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This Day in History

Posted: Friday, March 24, 2006

In Alaska

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• In 1906, a fire destroyed much of the business district of Wrangell.

• In 1959, Alaska jobless benefits were reported higher than that of any other state. The city of Kodiak prepared its civil defense shelters in case of atomic war.

• In 1960, three "Iron Dogs" - gas-powered ski-equipped sleds - arrived in Fairbanks after a demonstration run along 1500 miles of the Kuskoquim River from Bethel, averaging 70 miles per day.

• In 1973, novice musher Dick Willmarth of Red Devil, won the first Iditarod Sled Dog Race in 20 days, 49 minutes and 41 seconds. Bobby Vent, of Huslia, was second.

• In 1989, the tanker Exxon Valdez ran aground in Bligh Reef in the Valdez Narrows, spilling more than 11 million gallons of oil into the waters of Prince William Sound, creating the largest-ever oil spill in North America.

In the nation

• In 1883, long-distance telephone service was inaugurated between Chicago and New York.

• In 1934, President Roosevelt signed a bill granting future independence to the Philippines.

• In 1955, the Tennessee Williams play "Cat on a Hot Tin Roof" opened on Broadway with Barbara Bel Geddes as Maggie, Ben Gazzara as Brick and Burl Ives as Big Daddy.

8• In 2005, the U.S. Supreme Court denied an appeal from the parents of Terri Schiavo to have a feeding tube reinserted into the severely brain-damaged woman.

In the world

• In 1765, Britain enacted the Quartering Act, requiring American colonists to provide temporary housing to British soldiers.

• In 1944, in occupied Rome, the Nazis executed more than 300 civilians in reprisal for an attack by Italian partisans the day before that killed 32 German soldiers.

• In 1976, the president of Argentina, Isabel Peron, was deposed by her country's military.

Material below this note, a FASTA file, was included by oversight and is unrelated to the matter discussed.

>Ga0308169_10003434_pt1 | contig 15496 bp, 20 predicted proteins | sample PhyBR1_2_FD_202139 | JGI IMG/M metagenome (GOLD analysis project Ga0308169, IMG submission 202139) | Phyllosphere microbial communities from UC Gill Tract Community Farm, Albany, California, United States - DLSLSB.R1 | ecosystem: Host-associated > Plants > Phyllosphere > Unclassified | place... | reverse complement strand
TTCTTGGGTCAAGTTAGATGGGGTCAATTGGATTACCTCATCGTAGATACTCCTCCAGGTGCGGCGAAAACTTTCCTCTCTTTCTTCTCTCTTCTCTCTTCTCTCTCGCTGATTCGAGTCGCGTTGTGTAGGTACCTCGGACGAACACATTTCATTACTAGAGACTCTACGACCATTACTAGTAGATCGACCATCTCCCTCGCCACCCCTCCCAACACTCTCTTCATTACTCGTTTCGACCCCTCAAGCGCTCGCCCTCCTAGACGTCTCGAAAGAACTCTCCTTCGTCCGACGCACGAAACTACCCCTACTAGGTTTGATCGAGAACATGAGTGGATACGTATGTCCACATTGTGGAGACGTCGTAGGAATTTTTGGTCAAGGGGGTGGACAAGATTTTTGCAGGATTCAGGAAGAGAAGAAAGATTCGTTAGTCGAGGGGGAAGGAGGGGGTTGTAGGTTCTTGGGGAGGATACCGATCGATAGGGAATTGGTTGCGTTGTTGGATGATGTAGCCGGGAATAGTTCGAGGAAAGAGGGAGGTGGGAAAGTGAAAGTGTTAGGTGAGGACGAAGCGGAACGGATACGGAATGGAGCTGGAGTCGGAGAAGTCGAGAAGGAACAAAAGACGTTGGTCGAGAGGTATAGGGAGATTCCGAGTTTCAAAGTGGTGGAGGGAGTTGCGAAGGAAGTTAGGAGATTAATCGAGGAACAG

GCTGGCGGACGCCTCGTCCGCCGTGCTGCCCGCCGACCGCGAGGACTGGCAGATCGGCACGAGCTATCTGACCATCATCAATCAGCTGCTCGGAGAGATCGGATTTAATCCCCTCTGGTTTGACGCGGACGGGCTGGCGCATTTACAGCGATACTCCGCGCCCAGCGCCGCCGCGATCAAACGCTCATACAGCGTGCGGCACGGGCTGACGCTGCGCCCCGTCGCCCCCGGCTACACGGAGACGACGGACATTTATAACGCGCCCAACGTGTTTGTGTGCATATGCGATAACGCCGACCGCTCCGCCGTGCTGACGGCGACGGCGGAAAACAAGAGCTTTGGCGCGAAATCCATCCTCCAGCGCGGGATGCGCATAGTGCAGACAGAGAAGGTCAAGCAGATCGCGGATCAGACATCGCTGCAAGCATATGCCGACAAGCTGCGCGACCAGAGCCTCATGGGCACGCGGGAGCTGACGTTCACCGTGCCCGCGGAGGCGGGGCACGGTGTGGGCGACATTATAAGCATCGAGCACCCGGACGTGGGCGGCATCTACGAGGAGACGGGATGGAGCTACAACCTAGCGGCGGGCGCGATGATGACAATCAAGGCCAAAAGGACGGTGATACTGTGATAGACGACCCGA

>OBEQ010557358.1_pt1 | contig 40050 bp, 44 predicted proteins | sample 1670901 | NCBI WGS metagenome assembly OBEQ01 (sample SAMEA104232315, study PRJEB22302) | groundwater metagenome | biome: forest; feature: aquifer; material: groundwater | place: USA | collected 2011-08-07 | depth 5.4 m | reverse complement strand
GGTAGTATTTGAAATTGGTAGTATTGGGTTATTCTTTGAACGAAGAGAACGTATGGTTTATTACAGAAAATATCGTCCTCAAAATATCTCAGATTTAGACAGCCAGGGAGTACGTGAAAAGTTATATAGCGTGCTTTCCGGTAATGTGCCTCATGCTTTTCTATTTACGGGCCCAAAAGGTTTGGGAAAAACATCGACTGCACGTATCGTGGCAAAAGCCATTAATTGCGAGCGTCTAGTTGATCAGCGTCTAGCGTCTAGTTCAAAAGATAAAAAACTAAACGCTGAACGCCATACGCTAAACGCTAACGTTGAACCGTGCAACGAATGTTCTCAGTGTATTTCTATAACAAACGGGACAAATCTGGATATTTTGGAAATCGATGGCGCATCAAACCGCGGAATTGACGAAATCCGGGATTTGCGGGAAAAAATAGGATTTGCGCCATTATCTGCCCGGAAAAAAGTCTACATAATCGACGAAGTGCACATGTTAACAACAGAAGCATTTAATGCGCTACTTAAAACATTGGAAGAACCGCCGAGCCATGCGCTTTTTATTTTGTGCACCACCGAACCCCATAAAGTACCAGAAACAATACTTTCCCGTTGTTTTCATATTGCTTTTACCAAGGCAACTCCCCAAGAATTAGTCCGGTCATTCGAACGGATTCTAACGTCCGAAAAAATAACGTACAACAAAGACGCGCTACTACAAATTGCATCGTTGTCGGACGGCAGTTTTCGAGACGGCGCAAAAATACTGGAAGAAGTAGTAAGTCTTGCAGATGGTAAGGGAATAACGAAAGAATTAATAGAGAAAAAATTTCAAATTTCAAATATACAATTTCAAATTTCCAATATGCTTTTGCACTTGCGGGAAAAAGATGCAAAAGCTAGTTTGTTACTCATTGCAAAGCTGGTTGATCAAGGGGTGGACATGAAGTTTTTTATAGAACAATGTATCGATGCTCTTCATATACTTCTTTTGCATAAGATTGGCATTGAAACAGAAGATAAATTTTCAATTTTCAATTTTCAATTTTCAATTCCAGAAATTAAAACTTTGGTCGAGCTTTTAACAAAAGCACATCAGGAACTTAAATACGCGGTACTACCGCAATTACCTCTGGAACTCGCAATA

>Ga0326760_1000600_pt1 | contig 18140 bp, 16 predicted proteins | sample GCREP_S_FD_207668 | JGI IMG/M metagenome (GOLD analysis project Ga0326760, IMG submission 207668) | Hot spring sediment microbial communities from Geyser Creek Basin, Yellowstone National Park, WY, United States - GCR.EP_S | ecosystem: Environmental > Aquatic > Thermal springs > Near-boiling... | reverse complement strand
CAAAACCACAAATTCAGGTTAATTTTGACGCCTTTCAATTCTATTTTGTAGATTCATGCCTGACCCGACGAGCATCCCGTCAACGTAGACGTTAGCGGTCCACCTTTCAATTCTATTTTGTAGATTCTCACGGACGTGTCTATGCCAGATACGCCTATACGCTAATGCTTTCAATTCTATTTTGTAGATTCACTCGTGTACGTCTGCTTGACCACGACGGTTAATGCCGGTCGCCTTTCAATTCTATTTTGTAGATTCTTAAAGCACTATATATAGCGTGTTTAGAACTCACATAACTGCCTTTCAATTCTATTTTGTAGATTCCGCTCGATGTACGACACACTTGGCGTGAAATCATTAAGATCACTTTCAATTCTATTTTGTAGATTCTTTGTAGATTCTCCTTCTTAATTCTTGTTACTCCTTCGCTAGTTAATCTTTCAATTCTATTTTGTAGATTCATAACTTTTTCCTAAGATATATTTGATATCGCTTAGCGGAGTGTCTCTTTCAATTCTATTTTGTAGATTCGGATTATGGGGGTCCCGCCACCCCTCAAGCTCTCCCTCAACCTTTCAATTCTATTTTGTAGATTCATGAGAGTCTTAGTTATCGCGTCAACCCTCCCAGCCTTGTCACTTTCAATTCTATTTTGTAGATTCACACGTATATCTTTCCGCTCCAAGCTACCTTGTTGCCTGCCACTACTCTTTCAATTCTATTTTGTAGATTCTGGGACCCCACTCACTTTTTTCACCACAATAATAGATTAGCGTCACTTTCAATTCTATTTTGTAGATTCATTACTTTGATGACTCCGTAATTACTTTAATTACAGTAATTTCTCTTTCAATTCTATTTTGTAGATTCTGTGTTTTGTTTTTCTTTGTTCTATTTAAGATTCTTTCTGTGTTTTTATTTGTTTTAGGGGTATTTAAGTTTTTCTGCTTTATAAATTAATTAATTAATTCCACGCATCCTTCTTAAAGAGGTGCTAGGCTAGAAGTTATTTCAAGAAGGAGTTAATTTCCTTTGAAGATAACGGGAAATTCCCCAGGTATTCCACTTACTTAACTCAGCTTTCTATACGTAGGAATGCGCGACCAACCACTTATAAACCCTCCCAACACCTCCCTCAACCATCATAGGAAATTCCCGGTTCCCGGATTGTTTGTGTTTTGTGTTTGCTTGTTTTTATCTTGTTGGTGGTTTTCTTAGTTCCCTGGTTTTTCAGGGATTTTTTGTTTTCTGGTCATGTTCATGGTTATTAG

• In 1980, one of El Salvador's most respected Roman Catholic Church leaders, Archbishop Oscar Arnulfo Romero, was shot to death by gunmen as he celebrated Mass in San Salvador.

• In 1995, for the first time in 20 years, no British soldiers were patrolling the streets of Belfast, Northern Ireland.

• In 1996, NASA astronaut Shannon Lucid transferred from the space shuttle Atlantis to the Russian space station Mir, beginning a five-month stay. Stargazers across the country scanned the skies in hopes of seeing Hyakutake, the brightest comet to pass by the Earth in two decades.

• In 1999, NATO launched airstrikes against Yugoslavia, marking the first time in its 50-year existence that it had ever attacked a sovereign country. Thirty-nine people were killed when fire erupted in the Mont Blanc tunnel in France and burned for two days.

• In 2001, three car bombs exploded almost simultaneously in southern Russia, killing 23 people in the worst act of terror to hit Russia outside warring Chechnya in months. A Twin Otter plane crashed into a mountainside house on the Caribbean island of St. Barthelemy, killing all 19 people on board and one person in the house. U.S. skater Michelle Kwan won her fourth World Figure Skating title; Irina Slutskaya of Russia got the silver, and American Sarah Hughes earned the bronze.

• In 2005, the president of Kyrgyzstan, Askar Akayev, fled the country after opposition activists stormed his headquarters, seized control of state television and rampaged through government offices. Chess legend Bobby Fischer was freed after nearly nine months in Japanese detention; he boarded a flight to his new home, Iceland.



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